theorized that in order to have a full understanding of someone's personality, you needed to look at their personal trait
Abraham Maslow
humanistic psychology; hierarchy of needs-needs at a lower level dominate an individual's motivation as long as they are unsatisfied; self-actualization, transcendence
Anna Freud
1895-1982; Field: psychoanalysis; Contributions: focused on child psychoanalysis, fully developed defense mechanisms, emphasized importance of the ego and its constant struggle
Carl Jung
1875-1961; Field: neo-Freudian, analytic psychology; Contributions: people had conscious and unconscious awareness; archetypes; collective unconscious; libido is all types of energy, not just sexual; Studies: dream studies/interpretation
Carl Rogers
1902-1987; Field: humanistic; Contributions: founded person-centered therapy, theory that emphasizes the unique quality of humans especially their freedom and potential for personal growth, unconditional positive regard, fully functioning person
B.F. Skinner
1904-1990; Field: behavioral; Contributions: created techniques to manipulate the consequences of an organism's behavior in order to observe the effects of subsequent behavior; Studies: Skinner box
George Kelly
he believed (personal construct theory) our personality consists of our thoughts about ourselves, including our biases, errors, mistakes, and false conclusions
Julian Rotter
Describes his social learning theory as expectancy reinforcement of developed constructs. Learning situations are inextricably fused with needs requiring satisfaction through mediation by other.
Hans Eysenck
personality theorist; asserted that personality is largely determined by genes, used introversion/extroversion
Karen Horney
neo-Freudian, psychodynamic; criticized Freud, stated that personality is molded by current fears and impulses, rather than being determined solely by childhood experiences and instincts, neurotic trends; concept of "basic anxiety"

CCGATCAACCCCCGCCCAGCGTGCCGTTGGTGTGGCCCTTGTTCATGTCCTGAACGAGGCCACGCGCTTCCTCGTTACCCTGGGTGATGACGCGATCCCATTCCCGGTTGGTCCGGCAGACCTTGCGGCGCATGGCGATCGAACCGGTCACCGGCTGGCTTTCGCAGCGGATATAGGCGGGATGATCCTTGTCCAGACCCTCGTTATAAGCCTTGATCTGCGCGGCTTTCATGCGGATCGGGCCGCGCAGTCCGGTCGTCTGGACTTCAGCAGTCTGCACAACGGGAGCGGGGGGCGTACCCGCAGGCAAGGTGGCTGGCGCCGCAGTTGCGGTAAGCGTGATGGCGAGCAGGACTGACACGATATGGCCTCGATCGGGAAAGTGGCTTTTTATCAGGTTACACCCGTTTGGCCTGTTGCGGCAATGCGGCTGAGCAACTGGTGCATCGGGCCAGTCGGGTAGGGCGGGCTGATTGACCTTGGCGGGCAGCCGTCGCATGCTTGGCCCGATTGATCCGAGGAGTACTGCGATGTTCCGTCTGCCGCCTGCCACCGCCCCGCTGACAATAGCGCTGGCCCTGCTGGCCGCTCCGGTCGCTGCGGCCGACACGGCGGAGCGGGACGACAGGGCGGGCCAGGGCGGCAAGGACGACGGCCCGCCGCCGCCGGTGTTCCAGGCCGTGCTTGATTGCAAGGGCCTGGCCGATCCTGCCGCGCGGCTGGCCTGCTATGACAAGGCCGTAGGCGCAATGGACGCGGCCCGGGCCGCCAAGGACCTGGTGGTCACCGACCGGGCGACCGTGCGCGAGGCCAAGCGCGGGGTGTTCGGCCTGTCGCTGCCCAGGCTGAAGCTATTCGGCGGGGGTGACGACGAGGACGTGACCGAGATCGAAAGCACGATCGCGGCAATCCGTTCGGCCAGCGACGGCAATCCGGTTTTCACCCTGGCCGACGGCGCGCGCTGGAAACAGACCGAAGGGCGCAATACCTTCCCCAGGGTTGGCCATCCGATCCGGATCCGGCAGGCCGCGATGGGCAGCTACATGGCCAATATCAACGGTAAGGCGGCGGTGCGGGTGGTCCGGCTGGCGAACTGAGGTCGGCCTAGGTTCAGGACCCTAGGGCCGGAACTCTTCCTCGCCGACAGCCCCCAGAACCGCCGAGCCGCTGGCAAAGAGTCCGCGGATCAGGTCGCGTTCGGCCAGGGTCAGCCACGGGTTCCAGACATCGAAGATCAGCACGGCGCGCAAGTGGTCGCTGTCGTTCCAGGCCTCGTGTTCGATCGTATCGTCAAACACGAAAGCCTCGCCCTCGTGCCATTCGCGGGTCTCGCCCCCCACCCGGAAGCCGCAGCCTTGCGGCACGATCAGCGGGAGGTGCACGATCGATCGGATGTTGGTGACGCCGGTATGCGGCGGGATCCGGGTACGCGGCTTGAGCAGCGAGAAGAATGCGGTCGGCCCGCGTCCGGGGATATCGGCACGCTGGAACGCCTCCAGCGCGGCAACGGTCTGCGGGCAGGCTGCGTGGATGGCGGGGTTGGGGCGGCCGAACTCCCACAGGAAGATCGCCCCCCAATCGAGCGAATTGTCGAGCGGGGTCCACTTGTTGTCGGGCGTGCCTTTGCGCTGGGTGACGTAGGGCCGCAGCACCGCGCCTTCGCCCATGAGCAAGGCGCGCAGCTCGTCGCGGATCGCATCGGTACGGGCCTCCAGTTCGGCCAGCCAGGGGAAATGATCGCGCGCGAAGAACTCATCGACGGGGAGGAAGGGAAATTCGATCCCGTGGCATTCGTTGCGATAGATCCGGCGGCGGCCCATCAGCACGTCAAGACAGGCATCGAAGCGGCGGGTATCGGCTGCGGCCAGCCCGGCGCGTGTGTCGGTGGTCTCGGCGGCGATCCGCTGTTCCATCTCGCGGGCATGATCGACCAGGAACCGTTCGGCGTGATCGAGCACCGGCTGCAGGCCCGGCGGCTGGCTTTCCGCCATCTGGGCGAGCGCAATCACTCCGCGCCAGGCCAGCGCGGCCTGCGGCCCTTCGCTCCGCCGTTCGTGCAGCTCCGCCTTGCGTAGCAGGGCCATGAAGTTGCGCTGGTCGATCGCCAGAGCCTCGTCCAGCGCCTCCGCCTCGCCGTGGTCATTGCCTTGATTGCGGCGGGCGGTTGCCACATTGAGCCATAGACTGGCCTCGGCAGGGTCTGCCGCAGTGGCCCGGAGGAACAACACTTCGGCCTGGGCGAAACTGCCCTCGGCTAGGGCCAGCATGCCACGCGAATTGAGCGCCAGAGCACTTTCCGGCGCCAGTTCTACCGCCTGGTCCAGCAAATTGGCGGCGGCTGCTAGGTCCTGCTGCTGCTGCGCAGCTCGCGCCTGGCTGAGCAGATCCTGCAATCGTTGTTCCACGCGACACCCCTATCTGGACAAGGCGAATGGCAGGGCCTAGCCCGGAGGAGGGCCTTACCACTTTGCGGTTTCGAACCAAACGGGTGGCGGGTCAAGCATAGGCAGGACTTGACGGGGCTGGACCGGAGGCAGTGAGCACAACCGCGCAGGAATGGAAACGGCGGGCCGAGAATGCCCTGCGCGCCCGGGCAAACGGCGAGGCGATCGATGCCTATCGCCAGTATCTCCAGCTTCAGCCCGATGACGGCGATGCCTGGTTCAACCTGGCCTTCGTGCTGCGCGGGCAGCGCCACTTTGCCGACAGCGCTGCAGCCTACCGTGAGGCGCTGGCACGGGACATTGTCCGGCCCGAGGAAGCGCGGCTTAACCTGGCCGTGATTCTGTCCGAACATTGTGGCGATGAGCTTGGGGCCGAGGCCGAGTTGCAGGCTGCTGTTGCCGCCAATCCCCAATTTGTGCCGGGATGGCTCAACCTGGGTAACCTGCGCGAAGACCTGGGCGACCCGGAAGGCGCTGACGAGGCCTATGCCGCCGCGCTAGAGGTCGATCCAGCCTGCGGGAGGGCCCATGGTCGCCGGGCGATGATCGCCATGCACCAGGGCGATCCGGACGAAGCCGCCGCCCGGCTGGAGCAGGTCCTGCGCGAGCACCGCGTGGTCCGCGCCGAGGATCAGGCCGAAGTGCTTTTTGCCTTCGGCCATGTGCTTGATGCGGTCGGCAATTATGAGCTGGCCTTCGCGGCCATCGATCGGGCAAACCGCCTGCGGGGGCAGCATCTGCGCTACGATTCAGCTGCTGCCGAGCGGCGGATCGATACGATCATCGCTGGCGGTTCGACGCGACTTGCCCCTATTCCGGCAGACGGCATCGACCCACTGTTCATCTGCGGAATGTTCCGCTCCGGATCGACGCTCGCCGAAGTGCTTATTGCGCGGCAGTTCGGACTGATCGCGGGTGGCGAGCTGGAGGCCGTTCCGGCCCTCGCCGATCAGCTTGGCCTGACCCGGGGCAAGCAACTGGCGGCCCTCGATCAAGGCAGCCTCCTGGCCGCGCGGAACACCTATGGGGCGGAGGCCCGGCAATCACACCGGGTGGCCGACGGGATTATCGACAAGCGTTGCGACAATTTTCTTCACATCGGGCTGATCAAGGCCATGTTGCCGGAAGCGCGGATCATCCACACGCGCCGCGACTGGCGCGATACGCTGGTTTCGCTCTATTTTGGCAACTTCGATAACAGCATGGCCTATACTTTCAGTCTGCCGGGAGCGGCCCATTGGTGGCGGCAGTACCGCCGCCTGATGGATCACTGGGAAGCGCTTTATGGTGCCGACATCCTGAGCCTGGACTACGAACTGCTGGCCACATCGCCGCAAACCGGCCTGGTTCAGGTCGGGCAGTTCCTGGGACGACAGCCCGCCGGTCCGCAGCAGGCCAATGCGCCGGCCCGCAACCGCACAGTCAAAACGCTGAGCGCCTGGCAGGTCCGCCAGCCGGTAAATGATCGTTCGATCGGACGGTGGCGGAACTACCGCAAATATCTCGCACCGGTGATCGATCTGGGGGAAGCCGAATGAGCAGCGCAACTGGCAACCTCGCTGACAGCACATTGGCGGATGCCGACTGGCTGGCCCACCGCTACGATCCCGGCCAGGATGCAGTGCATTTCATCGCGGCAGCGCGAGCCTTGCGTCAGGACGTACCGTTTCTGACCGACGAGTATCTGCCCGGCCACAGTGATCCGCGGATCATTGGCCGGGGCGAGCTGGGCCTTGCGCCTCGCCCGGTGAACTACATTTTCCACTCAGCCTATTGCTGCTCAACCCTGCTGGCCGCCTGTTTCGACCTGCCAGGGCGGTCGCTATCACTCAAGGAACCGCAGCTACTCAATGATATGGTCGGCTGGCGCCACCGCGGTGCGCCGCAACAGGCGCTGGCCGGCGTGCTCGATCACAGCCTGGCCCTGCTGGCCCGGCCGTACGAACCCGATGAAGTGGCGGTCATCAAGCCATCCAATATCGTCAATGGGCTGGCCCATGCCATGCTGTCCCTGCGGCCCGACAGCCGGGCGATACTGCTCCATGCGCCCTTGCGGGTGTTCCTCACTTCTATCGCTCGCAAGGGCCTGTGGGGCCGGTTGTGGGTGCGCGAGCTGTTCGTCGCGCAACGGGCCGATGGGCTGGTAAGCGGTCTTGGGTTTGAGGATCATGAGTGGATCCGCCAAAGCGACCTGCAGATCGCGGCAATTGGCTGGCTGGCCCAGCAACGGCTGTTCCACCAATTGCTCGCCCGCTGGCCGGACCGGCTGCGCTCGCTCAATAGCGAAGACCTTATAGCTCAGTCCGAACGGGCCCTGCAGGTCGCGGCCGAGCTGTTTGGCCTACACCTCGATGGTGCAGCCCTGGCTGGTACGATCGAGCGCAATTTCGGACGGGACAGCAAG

Raymond Cattell
1905-1998; Field: intelligence; Contributions: fluid & crystal intelligence; 3 domains of personality sphere (personality, ability, & motivation), 16 Personality Factors (personality test)
Sigmund Freud
1856-1939; Field: psychoanalytic, personality; Contributions: id/ego/superego, reality and pleasure principles, ego ideal, defense mechanisms (expanded by Anna Freud), psychoanalysis, transference
Walter Mischel
recognized that traits are not necessarily consistent across various situations, but often vary depending upon the circumstances
California Q-Set
A set of 100 descriptive items (e.g., "is critical, skeptical, not easily impressed") that comprehensively cover the personality domain. (page 211)
NEO personality inventory
A test that measures the Big Five traits: extraversion, openness to experience, agreeableness, conscientiousness, and neuroticism
Rorschach inkblot test
A projective assessment that involves participants being presented with a series of cards that have blots of ink on them one at a time in a specific order. Participants must explain what they see and their response is interpreted by the test administrator
Thematic Apperception Test
A projective test in which people express their inner feelings and interests through the stories they make up about ambiguous scenes.